Widespread Benefit of Anthracyclines in Early BC Comes into Question

December 14, 2007
Caroline Helwick

Anthracyclines are widely used in the adjuvant treatment of breast cancer, but this practice is being questioned as emerging data show benefits to be restricted to certain subsets of patients.

Anthracyclines are widely used in the adjuvant treatment of breast cancer, but this practice is being questioned as emerging data show benefits to be restricted to certain subsets of patients.

Dennis J. Slamon, MD, PhD
Photo Courtesy @ SABCS/Todd Buchanan 2007

"The use of anthracyclines in the adjuvant treatment of all breast cancer is not supported by the existing data. Other approaches should now be adopted," said Dennis Slamon, MD, PhD, professor of medicine and director of clinical/translational research at the Jonsson Comprehensive Cancer Center, David Geffen School of Medicine, University of California, Los Angeles. Dr. Slamon noted that the superior efficacy benefits for anthracyclines, when present, appear to derive from the effect of these agents on amplification or overexpression of the topoisomerase IIα (topo IIα) gene. The topo IIα gene encodes an enzyme that is critical in DNA replication and function, and the topo IIα protein is a major target of the anthracyclines. Given that topo IIα amplification occurs only in about one-third of the HER2+ patient population, or "a subset of a subclass," Dr. Slamon questioned the preferential use of anthracyclines in the HER2– population, which represents about 75% of all breast cancers. He and colleagues performed a systemic review of published data from randomized controlled adjuvant trials that classified patients by HER2 subtype, and they reclassified the BCIRG 005 and 006 trials according to topo IIα coamplification. These analyses of published data demonstrated "a remarkably consistent finding," according to Dr. Slamon. "Specifically, the incremental efficacy benefit attributed to anthracycline-based therapies is restricted to the HER2+ subgroup," he said. According to in vivo and in vitro studies, this is apparently not due to a unique and/or inherent sensitivity to anthracycline caused by HER2 overexpression. Rather, the current data indicate that it is the topo IIα gene amplification and not HER2 that is responsible for the improved sensitivity to anthracyclines, he said. A recent analysis of the BCIRG 006 (HER2+ patients) and BCIRG 005 (HER2-normal patients) trials revealed that topo IIα amplification is observed in about 35% of HER2+ patients and is confined to cancers that contain the HER2 amplicon. "In over 1600 patients in the HER2-normal BCIRG 005 population, there was not a single case of topo IIα amplification," he said. "This does not appear to occur without HER2 amplification." BCIRG 006 randomized 3222 patients to doxorubicin/cyclophosphamide followed by docetaxel (AC-T), to AC-T plus trastuzumab (AC-TH), or to an experimental non-anthracycline-based regimen of docetaxel, carboplatin, and trastuzumab (TCH). The efficacy observed with AC-TH was restricted to patients with coamplification of HER2 and topo IIα. In noncoamplified patients, 4-year disease-free survival was 83% for AC-TH, 81% for TCH, and 71% for AC-T. But in coamplified patients, disease-free survival was similar for all groups (83% to 85%). In other words, the inclusion of an anthracycline provided no additional benefit over TCH, which does not contain an anthracycline. "The differences were larger in the topo IIα noncoamplified patients. When topo IIα was coamplified, the outcomes were essentially identical," Dr. Slamon said. What the anthracycline-based regimens did provide, however, was more toxicity. There was considerably more congestive heart failure (n = 20 with AC-TH vs. 4 with TCH) and leukemia (n = 4 in AC-T + AC-TH vs. 0 with TCH). "Moreover, for HER2+ breast cancers, we now have trastuzumab and lapatinib, one of which, thus far, appears to replace the gained efficacy of anthracyclines in the one-third of patients with coamplification of HER2 and topo IIα (about 8% of all breast cancers), without risking their known and well established toxicities," Dr. Slamon said.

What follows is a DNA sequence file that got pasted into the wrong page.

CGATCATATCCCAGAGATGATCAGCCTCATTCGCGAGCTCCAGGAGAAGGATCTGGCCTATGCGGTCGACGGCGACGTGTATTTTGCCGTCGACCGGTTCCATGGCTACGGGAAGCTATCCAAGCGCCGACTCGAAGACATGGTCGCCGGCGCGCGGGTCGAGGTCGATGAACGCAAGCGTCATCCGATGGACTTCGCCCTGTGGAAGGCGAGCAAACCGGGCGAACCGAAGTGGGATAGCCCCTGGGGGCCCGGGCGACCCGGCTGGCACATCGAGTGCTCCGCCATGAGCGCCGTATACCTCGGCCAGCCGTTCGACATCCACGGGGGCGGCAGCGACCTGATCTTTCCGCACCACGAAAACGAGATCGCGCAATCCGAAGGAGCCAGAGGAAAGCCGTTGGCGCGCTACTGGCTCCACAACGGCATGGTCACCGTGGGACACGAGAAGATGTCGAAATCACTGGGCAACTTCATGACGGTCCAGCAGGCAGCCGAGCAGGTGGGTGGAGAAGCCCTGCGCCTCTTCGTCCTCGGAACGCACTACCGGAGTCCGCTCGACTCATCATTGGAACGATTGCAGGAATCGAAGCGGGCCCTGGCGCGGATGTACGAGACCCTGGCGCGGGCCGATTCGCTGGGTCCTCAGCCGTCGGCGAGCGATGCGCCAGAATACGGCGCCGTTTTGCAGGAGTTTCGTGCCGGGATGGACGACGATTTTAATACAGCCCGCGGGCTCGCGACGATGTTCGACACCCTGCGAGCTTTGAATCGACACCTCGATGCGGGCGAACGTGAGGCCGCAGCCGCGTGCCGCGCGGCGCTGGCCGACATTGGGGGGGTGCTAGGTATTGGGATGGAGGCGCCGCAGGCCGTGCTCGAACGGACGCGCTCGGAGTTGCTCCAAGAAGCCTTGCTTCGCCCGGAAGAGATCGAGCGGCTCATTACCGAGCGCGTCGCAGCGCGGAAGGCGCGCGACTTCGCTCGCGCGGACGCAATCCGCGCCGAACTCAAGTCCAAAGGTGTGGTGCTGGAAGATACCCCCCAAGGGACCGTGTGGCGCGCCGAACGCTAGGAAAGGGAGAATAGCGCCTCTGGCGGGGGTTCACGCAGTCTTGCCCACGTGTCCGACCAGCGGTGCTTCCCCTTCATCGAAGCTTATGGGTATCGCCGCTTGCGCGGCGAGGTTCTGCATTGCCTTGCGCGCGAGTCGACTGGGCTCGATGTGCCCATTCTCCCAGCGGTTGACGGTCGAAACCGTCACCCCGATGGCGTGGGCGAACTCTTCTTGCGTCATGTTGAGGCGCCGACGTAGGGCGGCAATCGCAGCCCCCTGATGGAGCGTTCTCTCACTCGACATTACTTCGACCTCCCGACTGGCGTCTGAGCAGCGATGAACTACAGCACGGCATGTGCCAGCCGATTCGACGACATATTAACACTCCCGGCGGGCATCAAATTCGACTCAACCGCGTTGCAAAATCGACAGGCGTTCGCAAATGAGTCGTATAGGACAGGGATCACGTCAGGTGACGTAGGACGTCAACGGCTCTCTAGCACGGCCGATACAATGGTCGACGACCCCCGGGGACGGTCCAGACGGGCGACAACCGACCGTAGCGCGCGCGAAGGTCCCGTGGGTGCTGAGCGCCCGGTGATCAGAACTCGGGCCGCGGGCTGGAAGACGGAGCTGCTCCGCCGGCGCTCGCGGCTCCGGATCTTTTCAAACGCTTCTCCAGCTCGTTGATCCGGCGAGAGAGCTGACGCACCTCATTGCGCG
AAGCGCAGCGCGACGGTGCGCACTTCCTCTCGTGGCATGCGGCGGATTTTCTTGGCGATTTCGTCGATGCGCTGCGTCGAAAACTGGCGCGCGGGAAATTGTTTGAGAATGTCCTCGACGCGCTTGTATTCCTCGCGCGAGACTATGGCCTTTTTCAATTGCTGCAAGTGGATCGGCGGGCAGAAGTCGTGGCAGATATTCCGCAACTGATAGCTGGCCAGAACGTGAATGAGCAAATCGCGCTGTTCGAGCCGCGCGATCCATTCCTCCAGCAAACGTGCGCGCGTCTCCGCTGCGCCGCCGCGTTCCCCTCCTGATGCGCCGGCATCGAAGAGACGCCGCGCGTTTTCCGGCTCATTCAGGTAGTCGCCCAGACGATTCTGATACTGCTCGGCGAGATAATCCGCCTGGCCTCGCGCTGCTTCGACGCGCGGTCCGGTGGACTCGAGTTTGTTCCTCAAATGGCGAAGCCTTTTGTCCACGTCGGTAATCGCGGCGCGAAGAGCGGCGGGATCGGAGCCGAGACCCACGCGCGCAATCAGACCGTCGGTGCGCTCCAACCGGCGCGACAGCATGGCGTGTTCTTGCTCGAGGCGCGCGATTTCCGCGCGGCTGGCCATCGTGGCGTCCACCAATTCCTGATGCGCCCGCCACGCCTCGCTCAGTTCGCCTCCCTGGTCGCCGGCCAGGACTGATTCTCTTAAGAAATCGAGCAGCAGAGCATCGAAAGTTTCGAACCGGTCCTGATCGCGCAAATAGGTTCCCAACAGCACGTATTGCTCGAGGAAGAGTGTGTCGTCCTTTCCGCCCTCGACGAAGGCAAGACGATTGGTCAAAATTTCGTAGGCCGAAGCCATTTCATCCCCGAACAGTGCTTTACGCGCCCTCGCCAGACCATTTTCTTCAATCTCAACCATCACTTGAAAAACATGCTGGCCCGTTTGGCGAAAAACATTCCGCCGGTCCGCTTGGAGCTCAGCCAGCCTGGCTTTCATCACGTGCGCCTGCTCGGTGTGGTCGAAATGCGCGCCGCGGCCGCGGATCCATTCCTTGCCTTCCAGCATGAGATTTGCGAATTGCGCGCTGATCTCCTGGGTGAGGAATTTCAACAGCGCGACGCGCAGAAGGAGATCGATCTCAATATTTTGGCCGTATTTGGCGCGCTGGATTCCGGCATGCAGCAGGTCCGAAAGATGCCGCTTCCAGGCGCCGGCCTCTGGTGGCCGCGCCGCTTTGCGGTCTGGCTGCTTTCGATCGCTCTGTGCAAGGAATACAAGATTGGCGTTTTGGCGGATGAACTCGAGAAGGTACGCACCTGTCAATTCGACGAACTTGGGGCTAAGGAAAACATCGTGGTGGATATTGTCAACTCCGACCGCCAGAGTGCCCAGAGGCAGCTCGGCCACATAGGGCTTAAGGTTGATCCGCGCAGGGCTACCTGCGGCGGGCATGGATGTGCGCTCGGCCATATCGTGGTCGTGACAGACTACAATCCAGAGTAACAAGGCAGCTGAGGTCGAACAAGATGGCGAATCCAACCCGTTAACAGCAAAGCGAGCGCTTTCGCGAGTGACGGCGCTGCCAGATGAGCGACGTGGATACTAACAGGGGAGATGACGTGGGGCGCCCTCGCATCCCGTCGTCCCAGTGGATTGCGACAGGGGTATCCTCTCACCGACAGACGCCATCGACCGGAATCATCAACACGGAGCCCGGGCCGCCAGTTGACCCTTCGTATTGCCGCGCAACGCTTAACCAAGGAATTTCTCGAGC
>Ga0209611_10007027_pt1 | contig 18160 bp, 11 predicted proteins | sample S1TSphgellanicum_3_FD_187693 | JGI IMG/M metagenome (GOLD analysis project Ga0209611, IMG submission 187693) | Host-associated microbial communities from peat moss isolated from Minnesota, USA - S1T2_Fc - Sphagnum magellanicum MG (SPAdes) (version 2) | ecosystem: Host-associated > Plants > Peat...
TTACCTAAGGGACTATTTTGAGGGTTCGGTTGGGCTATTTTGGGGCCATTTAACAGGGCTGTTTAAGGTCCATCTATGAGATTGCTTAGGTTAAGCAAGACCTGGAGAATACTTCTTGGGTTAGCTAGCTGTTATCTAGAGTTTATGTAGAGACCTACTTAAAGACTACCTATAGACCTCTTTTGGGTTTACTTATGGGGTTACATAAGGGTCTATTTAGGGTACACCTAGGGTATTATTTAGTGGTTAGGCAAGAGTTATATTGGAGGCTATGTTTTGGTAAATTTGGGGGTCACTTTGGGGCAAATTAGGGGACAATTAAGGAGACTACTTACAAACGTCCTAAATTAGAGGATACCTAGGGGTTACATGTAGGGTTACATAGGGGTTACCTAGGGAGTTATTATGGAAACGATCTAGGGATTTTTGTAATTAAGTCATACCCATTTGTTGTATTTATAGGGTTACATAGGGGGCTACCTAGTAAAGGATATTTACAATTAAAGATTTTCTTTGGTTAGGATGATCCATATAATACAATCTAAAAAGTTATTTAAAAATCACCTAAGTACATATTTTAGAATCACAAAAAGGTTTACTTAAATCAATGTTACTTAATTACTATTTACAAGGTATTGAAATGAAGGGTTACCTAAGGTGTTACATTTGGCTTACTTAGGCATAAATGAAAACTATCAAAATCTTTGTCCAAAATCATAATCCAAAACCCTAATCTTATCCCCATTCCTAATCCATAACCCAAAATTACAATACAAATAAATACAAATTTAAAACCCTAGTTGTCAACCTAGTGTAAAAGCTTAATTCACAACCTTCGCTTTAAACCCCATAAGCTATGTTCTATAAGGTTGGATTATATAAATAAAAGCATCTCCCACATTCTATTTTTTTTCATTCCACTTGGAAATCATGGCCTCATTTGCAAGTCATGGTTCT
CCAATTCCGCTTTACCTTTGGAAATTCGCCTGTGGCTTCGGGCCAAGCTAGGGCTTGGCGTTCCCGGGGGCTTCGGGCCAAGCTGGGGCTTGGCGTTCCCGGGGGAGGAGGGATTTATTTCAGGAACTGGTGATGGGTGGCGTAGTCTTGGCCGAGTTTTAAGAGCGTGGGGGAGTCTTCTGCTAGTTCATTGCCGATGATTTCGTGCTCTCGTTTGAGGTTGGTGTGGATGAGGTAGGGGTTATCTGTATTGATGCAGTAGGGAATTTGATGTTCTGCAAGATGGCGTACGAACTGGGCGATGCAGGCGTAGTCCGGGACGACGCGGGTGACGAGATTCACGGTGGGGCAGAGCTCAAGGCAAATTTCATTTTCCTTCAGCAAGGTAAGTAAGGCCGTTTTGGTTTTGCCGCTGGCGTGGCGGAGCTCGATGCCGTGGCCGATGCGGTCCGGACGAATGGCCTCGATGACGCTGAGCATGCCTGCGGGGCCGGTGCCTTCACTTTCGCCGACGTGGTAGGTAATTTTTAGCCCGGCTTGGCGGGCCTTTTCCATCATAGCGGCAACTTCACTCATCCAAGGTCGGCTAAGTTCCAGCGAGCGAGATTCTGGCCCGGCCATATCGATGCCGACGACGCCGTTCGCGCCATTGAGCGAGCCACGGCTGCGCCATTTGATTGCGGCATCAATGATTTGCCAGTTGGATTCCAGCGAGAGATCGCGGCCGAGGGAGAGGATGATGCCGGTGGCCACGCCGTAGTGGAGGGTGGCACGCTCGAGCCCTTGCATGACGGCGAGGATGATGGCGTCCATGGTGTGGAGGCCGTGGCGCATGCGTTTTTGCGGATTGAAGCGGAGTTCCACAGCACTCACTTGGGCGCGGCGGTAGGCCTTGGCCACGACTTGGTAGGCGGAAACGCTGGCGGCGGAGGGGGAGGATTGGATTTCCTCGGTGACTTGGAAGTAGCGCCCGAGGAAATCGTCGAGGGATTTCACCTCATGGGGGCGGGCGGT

The author(s) have no significant financial interest or other relationship with the manufacturers of any products or providers of any service mentioned in this article.

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